Holy Work

Holy Work by Amy Lindstrom I remember looking in my husband’s eyes as we sat across from one another at a local restaurant. I had called a meeting. I had a lot on my mind. I was fighting my way through the sadness of an empty nest, looking for new meaning and purpose. I knew I needed more and I wanted to “finish well.” I had deep fear that my last productive decades would be spent going out for lunch with friends, sharing photos of grand babies, scrap-booking and reading an occasional book. It wouldn’t be enough. “Give me a few more years,” Paul said. So I did. I waited a few more years, finding more meaning than I’d anticipated. I finished a master’s degree in Christian counseling ministry. I was involved in mentoring younger women and mothers, counseling, praying, leading small groups, teaching. Still, I knew there was more. I wasn’t sure exactly what it was going to look like or how it would happen, but my soul longed for adventure, depth, more of Jesus and a community of others that longed for the same things. Finally, God intervened and some rearranging began to happen in our lives. Some was good, some was difficult. Paul submitted to the changes, remembering the agreement he made across the table that winter day. It was time for an adventure with Jesus. Depth, growth, challenge, pain, revelation, surrender; all of these were part of the MBI Crossroads DTS we participated in during the spring of 2014. Not even two years ago! Amazing, considering all that has happened since then. It was as...

Good Will, Great Adventure

When Pat and Thelma Lewis of Wenatchee, WA, arrived in the Democratic Republic of the Congo, they were surprised and delighted to learn the only way to get to their village destination involved United Nations transport. It was one more remarkable experience to add to their four-month mission building adventure. Shoulder to shoulder with Pakistani peacekeeping soldiers, the Lewises arrived in Minembwe by helicopter to assist missionary friends for two weeks at the village’s primary school and fledgling University of Eben’ezer. Nearly 300 students attend the two schools, many of them walking an hour or more one way for the privilege. Pat spoke to the students about MBI’s role as a Christian volunteer agency, and together, using a curriculum designed in part by the university’s teachers, he and Thelma taught English classes to “very bright” children in the primary school. Thelma also instructed college students in basics of dental hygiene and created diagrams for use in future classes. “Older village women,” she noted, “reveal a thin, black line of gum tissue when they smile—the result of brushing with coal.” The Lewises also helped with local projects. “God really used these opportunities to give back to communities wherever we went,” they said. “People in the Congo have nothing. Their provision is whatever they can raise, and their dependence on God is much greater than we could even comprehend. As Americans, our norm far exceeds their wildest dreams. Congolese men talk about survival, not retirement. So Westerners coming to give of themselves and help was the biggest gift these villagers could imagine.” Even the Pakistani soldiers responded to the Lewis’s good...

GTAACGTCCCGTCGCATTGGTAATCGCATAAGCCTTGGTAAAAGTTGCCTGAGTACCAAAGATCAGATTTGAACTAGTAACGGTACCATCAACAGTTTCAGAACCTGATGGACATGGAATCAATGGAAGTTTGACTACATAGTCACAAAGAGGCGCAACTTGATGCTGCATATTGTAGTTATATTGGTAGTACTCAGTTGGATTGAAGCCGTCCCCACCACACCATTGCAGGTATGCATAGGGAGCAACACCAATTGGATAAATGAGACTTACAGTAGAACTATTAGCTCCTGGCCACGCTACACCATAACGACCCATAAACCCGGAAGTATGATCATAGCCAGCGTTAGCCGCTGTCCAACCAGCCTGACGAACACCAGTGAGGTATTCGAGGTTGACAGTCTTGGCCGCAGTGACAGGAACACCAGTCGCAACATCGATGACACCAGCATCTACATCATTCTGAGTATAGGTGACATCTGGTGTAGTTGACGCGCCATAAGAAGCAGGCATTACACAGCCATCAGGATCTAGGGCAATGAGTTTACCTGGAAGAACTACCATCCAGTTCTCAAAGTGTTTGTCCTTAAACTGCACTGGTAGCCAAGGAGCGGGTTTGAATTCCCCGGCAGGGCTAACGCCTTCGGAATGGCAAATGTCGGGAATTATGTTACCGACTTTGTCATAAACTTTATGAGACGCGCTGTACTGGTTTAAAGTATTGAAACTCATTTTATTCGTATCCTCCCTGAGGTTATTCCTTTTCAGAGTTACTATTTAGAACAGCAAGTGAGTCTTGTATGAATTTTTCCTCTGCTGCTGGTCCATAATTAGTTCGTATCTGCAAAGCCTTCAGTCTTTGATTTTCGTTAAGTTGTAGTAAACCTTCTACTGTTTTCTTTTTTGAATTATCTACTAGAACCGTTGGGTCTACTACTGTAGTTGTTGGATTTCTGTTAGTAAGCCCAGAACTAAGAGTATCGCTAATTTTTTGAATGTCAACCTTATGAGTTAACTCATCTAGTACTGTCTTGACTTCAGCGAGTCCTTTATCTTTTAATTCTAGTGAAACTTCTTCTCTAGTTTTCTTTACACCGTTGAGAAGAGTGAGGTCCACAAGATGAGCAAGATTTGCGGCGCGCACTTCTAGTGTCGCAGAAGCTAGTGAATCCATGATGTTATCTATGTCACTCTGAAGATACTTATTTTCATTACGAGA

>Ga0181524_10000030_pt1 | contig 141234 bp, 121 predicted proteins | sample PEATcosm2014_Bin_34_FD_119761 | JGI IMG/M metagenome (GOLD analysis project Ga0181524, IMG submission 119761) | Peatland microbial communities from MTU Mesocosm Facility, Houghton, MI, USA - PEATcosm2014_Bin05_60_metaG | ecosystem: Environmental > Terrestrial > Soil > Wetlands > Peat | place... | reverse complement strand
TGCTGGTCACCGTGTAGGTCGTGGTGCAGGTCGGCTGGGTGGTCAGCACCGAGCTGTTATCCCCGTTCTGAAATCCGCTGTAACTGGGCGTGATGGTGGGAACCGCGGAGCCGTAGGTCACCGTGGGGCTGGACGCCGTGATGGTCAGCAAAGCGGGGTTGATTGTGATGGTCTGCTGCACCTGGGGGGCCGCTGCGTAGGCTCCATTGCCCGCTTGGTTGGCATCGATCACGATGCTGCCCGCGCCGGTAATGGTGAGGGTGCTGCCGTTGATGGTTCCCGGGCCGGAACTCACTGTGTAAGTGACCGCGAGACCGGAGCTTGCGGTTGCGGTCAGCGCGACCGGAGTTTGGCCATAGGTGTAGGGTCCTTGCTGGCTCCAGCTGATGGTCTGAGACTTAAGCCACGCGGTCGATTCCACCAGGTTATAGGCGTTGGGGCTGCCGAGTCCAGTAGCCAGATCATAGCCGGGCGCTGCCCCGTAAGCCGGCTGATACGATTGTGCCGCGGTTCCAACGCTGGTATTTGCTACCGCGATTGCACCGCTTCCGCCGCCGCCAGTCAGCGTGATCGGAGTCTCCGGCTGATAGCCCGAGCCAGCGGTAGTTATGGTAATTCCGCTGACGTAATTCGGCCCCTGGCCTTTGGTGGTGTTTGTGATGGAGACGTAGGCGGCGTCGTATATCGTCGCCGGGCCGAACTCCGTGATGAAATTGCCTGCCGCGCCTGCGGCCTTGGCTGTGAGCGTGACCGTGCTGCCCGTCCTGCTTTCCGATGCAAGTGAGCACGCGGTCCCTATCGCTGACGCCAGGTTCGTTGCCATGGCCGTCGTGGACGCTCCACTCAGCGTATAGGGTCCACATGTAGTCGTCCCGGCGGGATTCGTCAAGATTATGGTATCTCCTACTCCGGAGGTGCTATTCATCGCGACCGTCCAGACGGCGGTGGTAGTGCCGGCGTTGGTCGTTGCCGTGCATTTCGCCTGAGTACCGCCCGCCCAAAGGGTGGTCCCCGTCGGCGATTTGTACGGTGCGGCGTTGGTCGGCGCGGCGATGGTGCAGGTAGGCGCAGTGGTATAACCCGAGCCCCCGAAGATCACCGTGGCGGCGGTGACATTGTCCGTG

Love Looks Like Something (Part Two)

In our last newsletter, we shared about YWAM Bend, Oregon, a one-of-a-kind ministry with a vision calling for equally visionary mission builder volunteers. True to form, the first project accomplished at their location was out of the ordinary, just like the mission builders who showed up to help get the job done. David and Crystal Cook happened to be in the area in early October of 2014 and volunteered to help set up YWAM Bend’s Mongolian gers (yurts), which would become housing for ministry staff. In the span of four days, David helped spread mulch, set up one ger, disassembled a second one at another location and prepped it for moving. Crystal helped with meal preps and garden gleaning (and David found time to cook some of his famous burgers for the staff as well). With the Cook’s help, the YWAM Bend team was settled in before the snow fell. YWAM Bend wasn’t the first ministry nor will it be the last to benefit from the Cook’s volunteerism. Along with their son, Michael, and daughter, Amy, the Cooks began their mission-building adventure while visiting friends at YWAM San Francisco six years ago. David, who owned his own construction business, says, “While we were there we noticed so many broken toilets and door hinges and the like. We said we would stay and help and began to get a glimpse of the need out there.” On their first long-term mission building trip, the Cook family traveled from Seattle to YWAM Orlando in Florida in a truck, living out of a camper on the back. There, David says, “The young staff...